A 97-Month Car Loan?! Really?

You may have read that some banks are offering consumers as much as a 97-month car loan. Really? The idea is to stretch out the terms long enough to reduce the monthly payment. But an eight-year financing deal screams “upside down’’ again and again. Let’s admit this is a subprime car loan at the least, and a scheme close to indentured servitude at best. Wait a minute — weren’t subprime housing loans the herald of our latest recession?

There is no doubt that today’s vehicles are engineering and manufacturing wonders – more durable than ever before. There is no doubt that doubling the terms could keep customers out of competitors’ showrooms for twice as long. But eight years?! You can age scotch and bourbon that long and improve the taste, but cars are like association presidents: they don’t necessarily age gracefully. Eight years will keep consumers away from significant safety improvements, technology upgrades and mileage gains. And when these go upside down, the value of used vehicles will drop faster than a cold beer on a hot day.

Do we learn nothing from history? Especially recent history?

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3 Responses to A 97-Month Car Loan?! Really?

  1. Bill Bass says:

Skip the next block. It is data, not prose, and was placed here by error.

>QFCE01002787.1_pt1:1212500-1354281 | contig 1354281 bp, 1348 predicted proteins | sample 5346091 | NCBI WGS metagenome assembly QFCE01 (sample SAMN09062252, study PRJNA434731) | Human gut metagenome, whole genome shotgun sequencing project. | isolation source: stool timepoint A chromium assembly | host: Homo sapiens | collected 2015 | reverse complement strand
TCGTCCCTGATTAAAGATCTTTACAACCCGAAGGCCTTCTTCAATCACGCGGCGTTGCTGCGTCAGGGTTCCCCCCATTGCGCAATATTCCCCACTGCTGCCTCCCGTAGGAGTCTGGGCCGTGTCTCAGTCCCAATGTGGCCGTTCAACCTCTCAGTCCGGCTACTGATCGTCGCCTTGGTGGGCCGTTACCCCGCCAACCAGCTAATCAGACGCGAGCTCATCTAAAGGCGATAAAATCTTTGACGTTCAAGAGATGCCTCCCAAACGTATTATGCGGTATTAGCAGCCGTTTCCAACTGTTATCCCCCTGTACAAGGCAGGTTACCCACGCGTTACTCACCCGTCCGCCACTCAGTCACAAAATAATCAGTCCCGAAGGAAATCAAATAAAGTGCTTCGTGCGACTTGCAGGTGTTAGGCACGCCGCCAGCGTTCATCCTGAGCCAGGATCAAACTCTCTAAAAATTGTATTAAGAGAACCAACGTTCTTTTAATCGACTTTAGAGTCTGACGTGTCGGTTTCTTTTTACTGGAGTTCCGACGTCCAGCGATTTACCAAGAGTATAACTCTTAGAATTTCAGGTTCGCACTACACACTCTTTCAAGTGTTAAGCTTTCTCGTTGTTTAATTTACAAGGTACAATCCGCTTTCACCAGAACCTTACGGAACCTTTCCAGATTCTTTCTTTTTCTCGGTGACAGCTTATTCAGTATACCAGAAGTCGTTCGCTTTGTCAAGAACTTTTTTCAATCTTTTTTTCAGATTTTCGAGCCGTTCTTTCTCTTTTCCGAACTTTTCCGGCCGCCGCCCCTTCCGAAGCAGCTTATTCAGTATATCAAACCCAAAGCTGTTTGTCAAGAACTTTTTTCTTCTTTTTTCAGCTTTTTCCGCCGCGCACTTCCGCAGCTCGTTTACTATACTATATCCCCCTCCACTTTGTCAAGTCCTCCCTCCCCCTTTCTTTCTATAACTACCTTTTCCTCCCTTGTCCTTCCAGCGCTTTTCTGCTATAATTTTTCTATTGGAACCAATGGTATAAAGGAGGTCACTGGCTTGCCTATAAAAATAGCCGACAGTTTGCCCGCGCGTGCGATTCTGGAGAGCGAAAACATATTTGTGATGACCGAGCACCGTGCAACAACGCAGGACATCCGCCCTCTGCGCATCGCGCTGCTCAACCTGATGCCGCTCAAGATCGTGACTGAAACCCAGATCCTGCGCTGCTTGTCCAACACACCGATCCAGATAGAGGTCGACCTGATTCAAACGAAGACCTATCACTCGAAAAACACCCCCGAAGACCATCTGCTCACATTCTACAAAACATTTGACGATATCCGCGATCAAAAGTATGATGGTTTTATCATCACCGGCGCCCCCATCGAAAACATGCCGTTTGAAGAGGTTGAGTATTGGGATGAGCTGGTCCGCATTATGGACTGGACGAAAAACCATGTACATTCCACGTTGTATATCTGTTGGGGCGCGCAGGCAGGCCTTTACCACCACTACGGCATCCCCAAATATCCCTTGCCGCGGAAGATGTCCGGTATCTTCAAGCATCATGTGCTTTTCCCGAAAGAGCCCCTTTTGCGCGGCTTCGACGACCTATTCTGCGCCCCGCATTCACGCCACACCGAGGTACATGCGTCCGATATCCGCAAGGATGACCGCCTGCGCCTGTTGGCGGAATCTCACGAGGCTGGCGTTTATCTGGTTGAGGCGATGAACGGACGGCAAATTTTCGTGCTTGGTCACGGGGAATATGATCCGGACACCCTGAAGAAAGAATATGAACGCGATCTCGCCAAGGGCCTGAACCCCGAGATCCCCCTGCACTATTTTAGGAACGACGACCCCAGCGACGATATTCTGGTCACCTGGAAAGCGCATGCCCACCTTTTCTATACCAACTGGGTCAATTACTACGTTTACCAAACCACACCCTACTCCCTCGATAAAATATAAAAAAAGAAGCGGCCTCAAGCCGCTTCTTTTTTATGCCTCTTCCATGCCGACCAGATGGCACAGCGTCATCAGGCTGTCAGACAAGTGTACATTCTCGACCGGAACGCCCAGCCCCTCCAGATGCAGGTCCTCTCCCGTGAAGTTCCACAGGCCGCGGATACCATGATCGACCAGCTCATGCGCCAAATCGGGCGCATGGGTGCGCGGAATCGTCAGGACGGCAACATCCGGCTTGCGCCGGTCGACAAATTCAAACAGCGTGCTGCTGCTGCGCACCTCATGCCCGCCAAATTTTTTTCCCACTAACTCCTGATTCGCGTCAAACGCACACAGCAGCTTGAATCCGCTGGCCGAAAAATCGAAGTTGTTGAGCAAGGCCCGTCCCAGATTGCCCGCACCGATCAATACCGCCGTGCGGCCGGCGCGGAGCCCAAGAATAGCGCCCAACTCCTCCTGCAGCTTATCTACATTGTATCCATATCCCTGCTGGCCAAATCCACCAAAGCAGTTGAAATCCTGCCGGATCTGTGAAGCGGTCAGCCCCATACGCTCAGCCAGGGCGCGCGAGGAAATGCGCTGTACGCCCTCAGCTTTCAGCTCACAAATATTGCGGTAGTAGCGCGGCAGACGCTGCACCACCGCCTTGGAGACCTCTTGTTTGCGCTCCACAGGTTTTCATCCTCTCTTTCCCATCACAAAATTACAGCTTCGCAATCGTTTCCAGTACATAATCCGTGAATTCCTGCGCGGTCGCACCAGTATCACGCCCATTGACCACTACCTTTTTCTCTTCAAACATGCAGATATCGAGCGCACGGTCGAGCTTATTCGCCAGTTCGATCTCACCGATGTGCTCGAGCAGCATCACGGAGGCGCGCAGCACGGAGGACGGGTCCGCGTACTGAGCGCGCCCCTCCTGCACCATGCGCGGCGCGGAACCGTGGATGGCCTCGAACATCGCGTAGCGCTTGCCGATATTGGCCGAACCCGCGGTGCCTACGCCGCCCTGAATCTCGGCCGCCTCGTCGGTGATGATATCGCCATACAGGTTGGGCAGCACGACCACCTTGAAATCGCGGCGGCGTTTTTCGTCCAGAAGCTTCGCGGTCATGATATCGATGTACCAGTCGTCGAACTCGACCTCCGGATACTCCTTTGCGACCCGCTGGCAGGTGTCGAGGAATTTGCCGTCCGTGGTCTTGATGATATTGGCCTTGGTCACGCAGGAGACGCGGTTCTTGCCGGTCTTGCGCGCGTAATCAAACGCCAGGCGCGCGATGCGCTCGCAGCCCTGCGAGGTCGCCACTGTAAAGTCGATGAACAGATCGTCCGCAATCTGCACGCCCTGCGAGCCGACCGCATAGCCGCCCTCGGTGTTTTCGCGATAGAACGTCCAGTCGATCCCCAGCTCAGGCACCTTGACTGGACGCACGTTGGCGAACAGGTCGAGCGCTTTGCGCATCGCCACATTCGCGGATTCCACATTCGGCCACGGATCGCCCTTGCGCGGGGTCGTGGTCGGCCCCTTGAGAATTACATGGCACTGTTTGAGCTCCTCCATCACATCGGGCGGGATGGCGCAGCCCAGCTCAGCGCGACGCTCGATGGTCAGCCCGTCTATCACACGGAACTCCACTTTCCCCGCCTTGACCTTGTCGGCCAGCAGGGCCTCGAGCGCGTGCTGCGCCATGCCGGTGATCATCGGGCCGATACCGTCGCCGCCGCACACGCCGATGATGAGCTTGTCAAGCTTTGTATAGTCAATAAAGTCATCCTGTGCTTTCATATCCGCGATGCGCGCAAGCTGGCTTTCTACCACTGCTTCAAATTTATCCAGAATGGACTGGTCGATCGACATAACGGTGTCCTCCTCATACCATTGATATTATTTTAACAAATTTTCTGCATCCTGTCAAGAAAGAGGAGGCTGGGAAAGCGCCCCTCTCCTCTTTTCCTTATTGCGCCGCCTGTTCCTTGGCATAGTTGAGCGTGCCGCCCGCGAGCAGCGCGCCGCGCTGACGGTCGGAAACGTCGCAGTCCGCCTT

It seems like it would definitely trigger a bunch of 5 or 6 year old cars that get walked away from. Just think of it, all the repairs of a used car with the added benefit of a new car payment!

  2. rcfjr says:

    FYI: Every car purchase, for personal use, is upside down from the start. When these 8 year term cars come onto the used car market they will be on the “B” lots where cars usually wind up after the new car smell and the warranty expires. This will only create a slight price increase in the slightly aged variety where these 8 year term cars are excluded. Besides, most might opt to trade in before the 8 years. These buyers at the 8 year term would probably miss out on the new goodies anyhow. Their budget only allowing the 8 year term proves that. All used car buyers don’t get the “significant safety improvements, technology upgrades and mileage gains”. History shows there is only a blip in the short term.

  3. Yeah, absolutely agree. You have struck the nail on the head.

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